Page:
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and Brevet Major-General Galusha Pennypacker, U.S.A.
Colonel and Brevet Major-General Galusha Pennypacker, U.S.A.
Colonel and Brevet Major-General Galusha Pennypacker is a native of
Pennsylvania, belonging to one of its oldest families, whose names are
written in the annals of the State and nation. The appointment to West
Point from the Sixth Congressional District having been tendered him, he
would, but for the war, have probably entered the Military Academy in 1861
General Pennypacker entered the service in April, 1861. Declining, on
account of his youth, the appointment of first lieutenant in his company,
A, of the Ninth Regiment Pennsylvania Volunteers, he was made a
non-commissioned staff-officer of that regiment, and served with it,
during its three months of service in Major-General Patterson's column, in
the Shenandoah Valley, Virginia.
He entered "for the war" as captain of Company A, Ninety-seventh
Pennsylvania Volunteers, August 22, 1861, and was promoted major October 7
following. The Ninety-seventh Regiment joined the Tenth Corps in the
Department of the South, and during the years 1862 and 1863 participated
in all the various movements, engagements, and sieges in which that corps
took part, on the coasts of South Carolina (Forts Wagner and Gregg, James
Island and siege of Charleston), Georgia (capture of Fort Pulaski), and
Florida (taking of Fernandina and Jacksonville).
General Pennypacker commanded his regiment and the post of Fernandina,
Florida, in April, 1864, when the regiment was ordered with the Tenth
Corps to Virginia, and became part of the Army of the James. Promoted to
lieutenant-colonel April 3, 1864, and to colonel June 23 following.
||In action in command of his
regiment at Swift Creek, May 9; Drewry's Bluff, May 16, and Chester
Station, May 18. On May 20 he led his regiment in an assault upon
the enemy's lines at Green Plains, Bermuda Hundred, receiving three
severe wounds, losing one hundred and seventy-five men killed and
wounded out of two hundred and ninety-five taken into the charge.
Returned to duty in August, and in action at Deep Bottom on the
16th, and Wierbottom Church on the 25th of same month. In the
trenches before Petersburg in August and September. Assigned to
command the Second Brigade, Second Division, Tenth Corps, in
September, and on the 29th led his brigade in the successful assault
upon Fort Harrison, where he was again wounded, and his horse shot
under him. In action October 7 at Chaffin's Farm, and on the 29th at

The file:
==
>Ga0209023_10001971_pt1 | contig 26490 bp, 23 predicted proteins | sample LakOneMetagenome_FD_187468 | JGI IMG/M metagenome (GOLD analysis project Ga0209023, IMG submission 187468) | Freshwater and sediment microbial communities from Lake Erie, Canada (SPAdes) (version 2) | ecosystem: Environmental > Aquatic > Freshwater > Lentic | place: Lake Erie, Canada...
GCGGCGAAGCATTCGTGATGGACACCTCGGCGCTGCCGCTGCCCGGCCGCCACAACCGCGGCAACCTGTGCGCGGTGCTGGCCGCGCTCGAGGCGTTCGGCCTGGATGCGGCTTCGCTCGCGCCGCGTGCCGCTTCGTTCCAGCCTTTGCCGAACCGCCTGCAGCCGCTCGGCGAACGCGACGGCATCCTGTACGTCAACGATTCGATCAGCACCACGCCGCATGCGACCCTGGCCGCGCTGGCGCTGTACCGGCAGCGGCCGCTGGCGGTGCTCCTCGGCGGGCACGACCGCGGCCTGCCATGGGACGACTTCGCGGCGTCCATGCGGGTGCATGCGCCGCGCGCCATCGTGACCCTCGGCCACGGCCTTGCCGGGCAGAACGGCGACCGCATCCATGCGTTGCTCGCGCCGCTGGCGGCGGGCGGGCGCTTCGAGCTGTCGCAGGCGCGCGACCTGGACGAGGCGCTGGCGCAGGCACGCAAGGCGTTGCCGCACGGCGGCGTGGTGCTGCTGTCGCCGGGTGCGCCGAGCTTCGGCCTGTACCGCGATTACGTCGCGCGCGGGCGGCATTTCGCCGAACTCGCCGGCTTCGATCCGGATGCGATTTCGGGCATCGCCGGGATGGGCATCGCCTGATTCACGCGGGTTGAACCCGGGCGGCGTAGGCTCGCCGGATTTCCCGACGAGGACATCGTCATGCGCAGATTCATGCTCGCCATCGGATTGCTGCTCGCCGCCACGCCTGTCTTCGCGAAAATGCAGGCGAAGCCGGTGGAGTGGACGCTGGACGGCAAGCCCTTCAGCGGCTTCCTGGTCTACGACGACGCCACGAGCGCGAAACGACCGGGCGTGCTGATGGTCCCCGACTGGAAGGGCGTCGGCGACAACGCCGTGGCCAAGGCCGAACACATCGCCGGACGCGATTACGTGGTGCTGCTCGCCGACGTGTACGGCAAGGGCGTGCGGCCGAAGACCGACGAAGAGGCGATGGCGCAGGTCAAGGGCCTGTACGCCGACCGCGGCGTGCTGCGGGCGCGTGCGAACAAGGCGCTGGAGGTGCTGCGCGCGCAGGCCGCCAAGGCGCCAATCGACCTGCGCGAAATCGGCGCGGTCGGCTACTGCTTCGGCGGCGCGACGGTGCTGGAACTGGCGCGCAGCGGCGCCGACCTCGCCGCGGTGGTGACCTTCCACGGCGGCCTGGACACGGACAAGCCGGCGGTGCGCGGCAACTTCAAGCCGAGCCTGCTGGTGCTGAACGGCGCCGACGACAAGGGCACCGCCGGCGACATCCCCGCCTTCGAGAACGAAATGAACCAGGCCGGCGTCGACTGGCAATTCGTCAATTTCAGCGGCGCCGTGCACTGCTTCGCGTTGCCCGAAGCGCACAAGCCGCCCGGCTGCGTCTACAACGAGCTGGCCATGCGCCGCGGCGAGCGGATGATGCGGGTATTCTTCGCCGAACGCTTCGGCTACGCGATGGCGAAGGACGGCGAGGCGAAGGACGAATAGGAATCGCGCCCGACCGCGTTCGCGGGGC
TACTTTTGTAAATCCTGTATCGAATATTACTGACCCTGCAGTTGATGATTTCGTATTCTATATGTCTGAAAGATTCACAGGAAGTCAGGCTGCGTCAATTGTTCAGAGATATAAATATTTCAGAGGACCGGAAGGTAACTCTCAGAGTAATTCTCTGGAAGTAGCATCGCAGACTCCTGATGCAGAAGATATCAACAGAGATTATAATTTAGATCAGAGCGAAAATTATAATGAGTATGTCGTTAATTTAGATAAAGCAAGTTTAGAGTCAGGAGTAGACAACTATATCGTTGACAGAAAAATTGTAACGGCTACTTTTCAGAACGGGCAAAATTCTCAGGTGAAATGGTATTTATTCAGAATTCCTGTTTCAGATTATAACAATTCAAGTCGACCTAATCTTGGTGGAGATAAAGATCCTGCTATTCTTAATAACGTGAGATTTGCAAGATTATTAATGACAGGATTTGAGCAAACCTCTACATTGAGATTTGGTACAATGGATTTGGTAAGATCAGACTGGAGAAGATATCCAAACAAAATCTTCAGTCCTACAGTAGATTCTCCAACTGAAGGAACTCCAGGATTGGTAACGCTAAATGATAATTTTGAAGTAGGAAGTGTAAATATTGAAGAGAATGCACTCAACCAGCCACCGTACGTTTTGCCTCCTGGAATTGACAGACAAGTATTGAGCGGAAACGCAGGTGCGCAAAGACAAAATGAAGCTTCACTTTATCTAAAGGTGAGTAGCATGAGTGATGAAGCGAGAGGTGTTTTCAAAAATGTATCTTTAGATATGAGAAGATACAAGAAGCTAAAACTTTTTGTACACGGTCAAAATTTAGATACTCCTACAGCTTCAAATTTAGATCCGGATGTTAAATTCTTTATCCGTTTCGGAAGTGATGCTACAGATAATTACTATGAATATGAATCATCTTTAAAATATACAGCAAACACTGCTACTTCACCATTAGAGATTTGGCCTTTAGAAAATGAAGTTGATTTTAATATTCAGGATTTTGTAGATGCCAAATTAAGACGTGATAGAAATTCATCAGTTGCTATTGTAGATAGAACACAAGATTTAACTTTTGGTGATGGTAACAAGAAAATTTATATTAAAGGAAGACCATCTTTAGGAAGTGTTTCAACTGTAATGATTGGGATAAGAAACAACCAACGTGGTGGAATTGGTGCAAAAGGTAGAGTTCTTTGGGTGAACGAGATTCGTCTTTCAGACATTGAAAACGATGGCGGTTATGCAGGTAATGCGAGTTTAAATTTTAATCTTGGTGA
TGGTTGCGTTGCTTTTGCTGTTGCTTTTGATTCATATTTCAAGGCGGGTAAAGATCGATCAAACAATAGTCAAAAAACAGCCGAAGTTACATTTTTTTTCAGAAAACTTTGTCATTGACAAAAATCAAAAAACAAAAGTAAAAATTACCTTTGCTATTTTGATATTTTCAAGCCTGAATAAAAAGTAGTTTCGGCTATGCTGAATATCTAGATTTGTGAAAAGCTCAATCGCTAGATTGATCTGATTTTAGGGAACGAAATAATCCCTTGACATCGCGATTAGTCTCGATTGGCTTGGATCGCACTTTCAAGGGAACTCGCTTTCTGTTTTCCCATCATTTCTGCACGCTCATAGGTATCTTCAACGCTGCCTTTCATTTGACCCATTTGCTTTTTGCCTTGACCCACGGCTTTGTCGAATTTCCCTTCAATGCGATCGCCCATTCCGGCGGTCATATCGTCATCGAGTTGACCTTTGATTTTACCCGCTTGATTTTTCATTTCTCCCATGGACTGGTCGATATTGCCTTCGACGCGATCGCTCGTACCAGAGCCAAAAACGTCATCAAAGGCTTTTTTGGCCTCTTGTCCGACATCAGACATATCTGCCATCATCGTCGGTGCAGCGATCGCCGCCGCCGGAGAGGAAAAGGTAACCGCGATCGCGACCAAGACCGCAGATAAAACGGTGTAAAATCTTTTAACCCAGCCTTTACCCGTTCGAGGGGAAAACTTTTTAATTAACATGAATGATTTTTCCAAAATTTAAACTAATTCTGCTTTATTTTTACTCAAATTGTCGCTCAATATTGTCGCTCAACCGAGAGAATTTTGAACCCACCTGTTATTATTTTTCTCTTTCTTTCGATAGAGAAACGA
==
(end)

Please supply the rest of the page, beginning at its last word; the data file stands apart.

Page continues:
Darbytown Road. With the first Fort Fisher Expedition under General
Butler, December 1 to 31.
General Pennypacker's brigade (composed of New York and Pennsylvania
regiments) formed a portion of the expeditionary corps which, under
command of Major General Terry, made the successful (and perhaps most
brilliant of the war) assault upon Fort Fisher, North Carolina, January
For his distinguished personal gallantry in this assault, when he was most
severely (and it was thought for a time mortally) wounded, and " for
gallant and meritorious services during the war," Pennypacker received six
brevets or promotions as follows: Brevet brigadier-general U. S. .
Volunteers, January 15, 1865; brigadier-general U.S. Volunteers, February
18, 1865; brevet major-general U.S. Volunteers, March 13, 1865; colonel
Thirty-fourth (designation changed to Sixteenth) Infantry U.S.A., July 28,
1866; brevet brigadier-general U.S.A., March 2, 1867, and brevet
major-general U.S.A., March 2, 1867.
The Congressional medal of honor was awarded General Pennypacker for
"bravery at the battle of Fort Fisher." He was one of the youngest (if not
the youngest) general officers of the war, and was the youngest man in the
history of the regular army to be commissioned a colonel and brevet
major-general. His commanding general emphasized to the writer of this
sketch the declaration that Pennypacker and not himself was the real hero
of Fort Fisher, and that his "great gallantry was only equaled by his
Since the war (with the exception of two years on leave in Europe),
General Pennypacker has served in the Southern, Southwestern, and Western
States, performing the duties incidental to a regimental and post
commander. He was temporarily in command of the District of Mississippi in
1867, the Fourth Military District in 1868, the Department of Mississippi
in 1870, the United States troops in New Orleans in 1874, and the
Department of the South in 1876.
Placed on the retired list of the army in 1883, on account of wounds, he
has since resided in Philadelphia.
Source: Officers of the Volunteer Army and Navy who
served in the Civil War, published by L.R. Hamersly & Co., 1893, 419
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